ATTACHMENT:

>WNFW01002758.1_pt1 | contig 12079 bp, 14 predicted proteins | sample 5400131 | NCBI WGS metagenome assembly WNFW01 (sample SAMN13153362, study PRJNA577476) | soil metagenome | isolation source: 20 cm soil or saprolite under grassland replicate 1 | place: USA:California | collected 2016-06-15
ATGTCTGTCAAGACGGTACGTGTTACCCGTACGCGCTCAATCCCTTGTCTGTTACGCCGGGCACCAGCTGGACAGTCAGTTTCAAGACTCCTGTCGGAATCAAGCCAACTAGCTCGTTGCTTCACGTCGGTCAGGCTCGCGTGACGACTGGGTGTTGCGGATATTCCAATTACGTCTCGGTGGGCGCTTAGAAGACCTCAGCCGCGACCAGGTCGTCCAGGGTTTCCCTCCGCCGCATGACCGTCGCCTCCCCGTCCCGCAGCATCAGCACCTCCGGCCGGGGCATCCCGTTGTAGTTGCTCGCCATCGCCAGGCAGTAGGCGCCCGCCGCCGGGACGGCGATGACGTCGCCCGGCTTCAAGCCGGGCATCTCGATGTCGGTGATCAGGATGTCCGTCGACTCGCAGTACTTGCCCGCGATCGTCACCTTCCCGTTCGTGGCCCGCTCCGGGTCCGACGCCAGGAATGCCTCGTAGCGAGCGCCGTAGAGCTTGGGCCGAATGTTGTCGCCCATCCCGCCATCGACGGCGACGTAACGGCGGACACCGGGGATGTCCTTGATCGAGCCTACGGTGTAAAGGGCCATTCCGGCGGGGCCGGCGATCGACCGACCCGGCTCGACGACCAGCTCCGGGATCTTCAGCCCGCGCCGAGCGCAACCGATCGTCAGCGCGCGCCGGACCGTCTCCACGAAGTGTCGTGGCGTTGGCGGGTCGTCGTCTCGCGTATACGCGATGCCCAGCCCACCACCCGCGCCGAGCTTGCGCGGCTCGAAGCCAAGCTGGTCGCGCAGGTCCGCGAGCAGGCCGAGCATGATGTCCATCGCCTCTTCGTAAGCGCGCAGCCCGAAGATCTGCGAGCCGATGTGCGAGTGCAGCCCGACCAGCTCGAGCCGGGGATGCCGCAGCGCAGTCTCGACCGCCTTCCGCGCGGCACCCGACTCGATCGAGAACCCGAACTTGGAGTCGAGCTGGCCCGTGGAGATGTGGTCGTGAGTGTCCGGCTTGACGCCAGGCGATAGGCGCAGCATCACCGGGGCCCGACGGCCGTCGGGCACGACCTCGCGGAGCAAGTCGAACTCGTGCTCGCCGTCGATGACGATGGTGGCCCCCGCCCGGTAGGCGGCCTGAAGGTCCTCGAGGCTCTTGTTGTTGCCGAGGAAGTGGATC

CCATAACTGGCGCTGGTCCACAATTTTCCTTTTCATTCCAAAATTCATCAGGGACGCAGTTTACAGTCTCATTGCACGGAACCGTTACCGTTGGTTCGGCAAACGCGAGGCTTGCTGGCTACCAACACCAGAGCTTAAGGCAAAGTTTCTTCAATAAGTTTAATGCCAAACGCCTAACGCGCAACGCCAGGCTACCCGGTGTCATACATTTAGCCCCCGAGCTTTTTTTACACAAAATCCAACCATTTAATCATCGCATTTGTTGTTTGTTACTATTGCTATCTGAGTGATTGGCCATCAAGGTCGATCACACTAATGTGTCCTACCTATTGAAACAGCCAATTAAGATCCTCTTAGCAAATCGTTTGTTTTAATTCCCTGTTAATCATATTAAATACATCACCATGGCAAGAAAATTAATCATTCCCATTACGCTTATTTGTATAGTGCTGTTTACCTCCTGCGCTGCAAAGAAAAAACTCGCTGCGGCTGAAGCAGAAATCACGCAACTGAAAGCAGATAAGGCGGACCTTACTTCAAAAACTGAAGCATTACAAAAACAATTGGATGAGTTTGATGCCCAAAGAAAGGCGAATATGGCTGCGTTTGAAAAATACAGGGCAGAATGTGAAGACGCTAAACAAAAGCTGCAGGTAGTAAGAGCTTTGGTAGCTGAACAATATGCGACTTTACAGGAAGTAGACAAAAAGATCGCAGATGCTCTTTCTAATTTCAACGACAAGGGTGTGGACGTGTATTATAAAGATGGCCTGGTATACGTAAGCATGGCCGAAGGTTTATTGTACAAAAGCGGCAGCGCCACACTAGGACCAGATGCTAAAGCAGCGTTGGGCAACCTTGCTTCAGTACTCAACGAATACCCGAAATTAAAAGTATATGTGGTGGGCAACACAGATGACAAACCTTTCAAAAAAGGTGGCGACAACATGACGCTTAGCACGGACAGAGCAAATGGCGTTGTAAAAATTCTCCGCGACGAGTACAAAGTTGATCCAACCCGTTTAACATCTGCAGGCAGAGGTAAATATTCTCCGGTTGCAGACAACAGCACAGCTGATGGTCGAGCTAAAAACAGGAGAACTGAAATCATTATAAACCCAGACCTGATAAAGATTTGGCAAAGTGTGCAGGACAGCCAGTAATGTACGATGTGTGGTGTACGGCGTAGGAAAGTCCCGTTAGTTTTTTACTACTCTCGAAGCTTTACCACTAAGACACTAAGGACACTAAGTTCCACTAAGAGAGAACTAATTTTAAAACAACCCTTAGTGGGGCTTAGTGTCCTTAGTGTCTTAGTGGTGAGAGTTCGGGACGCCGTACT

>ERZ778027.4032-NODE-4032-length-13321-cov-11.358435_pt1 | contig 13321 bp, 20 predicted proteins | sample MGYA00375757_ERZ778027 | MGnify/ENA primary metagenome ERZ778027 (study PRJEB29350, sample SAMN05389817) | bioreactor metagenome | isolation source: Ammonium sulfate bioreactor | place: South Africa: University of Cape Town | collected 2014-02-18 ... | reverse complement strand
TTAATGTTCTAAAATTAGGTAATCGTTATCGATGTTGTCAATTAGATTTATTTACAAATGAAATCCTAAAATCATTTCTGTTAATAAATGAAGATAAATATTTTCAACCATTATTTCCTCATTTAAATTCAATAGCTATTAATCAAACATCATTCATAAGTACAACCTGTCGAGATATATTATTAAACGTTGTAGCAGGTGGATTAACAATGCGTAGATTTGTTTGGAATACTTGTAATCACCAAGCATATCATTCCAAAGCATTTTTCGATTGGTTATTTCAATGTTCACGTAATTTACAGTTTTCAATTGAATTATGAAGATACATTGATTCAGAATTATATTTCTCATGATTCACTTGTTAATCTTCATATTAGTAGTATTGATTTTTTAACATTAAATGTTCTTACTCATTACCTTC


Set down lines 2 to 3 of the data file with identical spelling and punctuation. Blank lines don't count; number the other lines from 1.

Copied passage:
ATGTCTGTCAAGACGGTACGTGTTACCCGTACGCGCTCAATCCCTTGTCTGTTACGCCGGGCACCAGCTGGACAGTCAGTTTCAAGACTCCTGTCGGAATCAAGCCAACTAGCTCGTTGCTTCACGTCGGTCAGGCTCGCGTGACGACTGGGTGTTGCGGATATTCCAATTACGTCTCGGTGGGCGCTTAGAAGACCTCAGCCGCGACCAGGTCGTCCAGGGTTTCCCTCCGCCGCATGACCGTCGCCTCCCCGTCCCGCAGCATCAGCACCTCCGGCCGGGGCATCCCGTTGTAGTTGCTCGCCATCGCCAGGCAGTAGGCGCCCGCCGCCGGGACGGCGATGACGTCGCCCGGCTTCAAGCCGGGCATCTCGATGTCGGTGATCAGGATGTCCGTCGACTCGCAGTACTTGCCCGCGATCGTCACCTTCCCGTTCGTGGCCCGCTCCGGGTCCGACGCCAGGAATGCCTCGTAGCGAGCGCCGTAGAGCTTGGGCCGAATGTTGTCGCCCATCCCGCCATCGACGGCGACGTAACGGCGGACACCGGGGATGTCCTTGATCGAGCCTACGGTGTAAAGGGCCATTCCGGCGGGGCCGGCGATCGACCGACCCGGCTCGACGACCAGCTCCGGGATCTTCAGCCCGCGCCGAGCGCAACCGATCGTCAGCGCGCGCCGGACCGTCTCCACGAAGTGTCGTGGCGTTGGCGGGTCGTCGTCTCGCGTATACGCGATGCCCAGCCCACCACCCGCGCCGAGCTTGCGCGGCTCGAAGCCAAGCTGGTCGCGCAGGTCCGCGAGCAGGCCGAGCATGATGTCCATCGCCTCTTCGTAAGCGCGCAGCCCGAAGATCTGCGAGCCGATGTGCGAGTGCAGCCCGACCAGCTCGAGCCGGGGATGCCGCAGCGCAGTCTCGACCGCCTTCCGCGCGGCACCCGACTCGATCGAGAACCCGAACTTGGAGTCGAGCTGGCCCGTGGAGATGTGGTCGTGAGTGTCCGGCTTGACGCCAGGCGATAGGCGCAGCATCACCGGGGCCCGACGGCCGTCGGGCACGACCTCGCGGAGCAAGTCGAACTCGTGCTCGCCGTCGATGACGATGGTGGCCCCCGCCCGGTAGGCGGCCTGAAGGTCCTCGAGGCTCTTGTTGTTGCCGAGGAAGTGGATC

CCATAACTGGCGCTGGTCCACAATTTTCCTTTTCATTCCAAAATTCATCAGGGACGCAGTTTACAGTCTCATTGCACGGAACCGTTACCGTTGGTTCGGCAAACGCGAGGCTTGCTGGCTACCAACACCAGAGCTTAAGGCAAAGTTTCTTCAATAAGTTTAATGCCAAACGCCTAACGCGCAACGCCAGGCTACCCGGTGTCATACATTTAGCCCCCGAGCTTTTTTTACACAAAATCCAACCATTTAATCATCGCATTTGTTGTTTGTTACTATTGCTATCTGAGTGATTGGCCATCAAGGTCGATCACACTAATGTGTCCTACCTATTGAAACAGCCAATTAAGATCCTCTTAGCAAATCGTTTGTTTTAATTCCCTGTTAATCATATTAAATACATCACCATGGCAAGAAAATTAATCATTCCCATTACGCTTATTTGTATAGTGCTGTTTACCTCCTGCGCTGCAAAGAAAAAACTCGCTGCGGCTGAAGCAGAAATCACGCAACTGAAAGCAGATAAGGCGGACCTTACTTCAAAAACTGAAGCATTACAAAAACAATTGGATGAGTTTGATGCCCAAAGAAAGGCGAATATGGCTGCGTTTGAAAAATACAGGGCAGAATGTGAAGACGCTAAACAAAAGCTGCAGGTAGTAAGAGCTTTGGTAGCTGAACAATATGCGACTTTACAGGAAGTAGACAAAAAGATCGCAGATGCTCTTTCTAATTTCAACGACAAGGGTGTGGACGTGTATTATAAAGATGGCCTGGTATACGTAAGCATGGCCGAAGGTTTATTGTACAAAAGCGGCAGCGCCACACTAGGACCAGATGCTAAAGCAGCGTTGGGCAACCTTGCTTCAGTACTCAACGAATACCCGAAATTAAAAGTATATGTGGTGGGCAACACAGATGACAAACCTTTCAAAAAAGGTGGCGACAACATGACGCTTAGCACGGACAGAGCAAATGGCGTTGTAAAAATTCTCCGCGACGAGTACAAAGTTGATCCAACCCGTTTAACATCTGCAGGCAGAGGTAAATATTCTCCGGTTGCAGACAACAGCACAGCTGATGGTCGAGCTAAAAACAGGAGAACTGAAATCATTATAAACCCAGACCTGATAAAGATTTGGCAAAGTGTGCAGGACAGCCAGTAATGTACGATGTGTGGTGTACGGCGTAGGAAAGTCCCGTTAGTTTTTTACTACTCTCGAAGCTTTACCACTAAGACACTAAGGACACTAAGTTCCACTAAGAGAGAACTAATTTTAAAACAACCCTTAGTGGGGCTTAGTGTCCTTAGTGTCTTAGTGGTGAGAGTTCGGGACGCCGTACT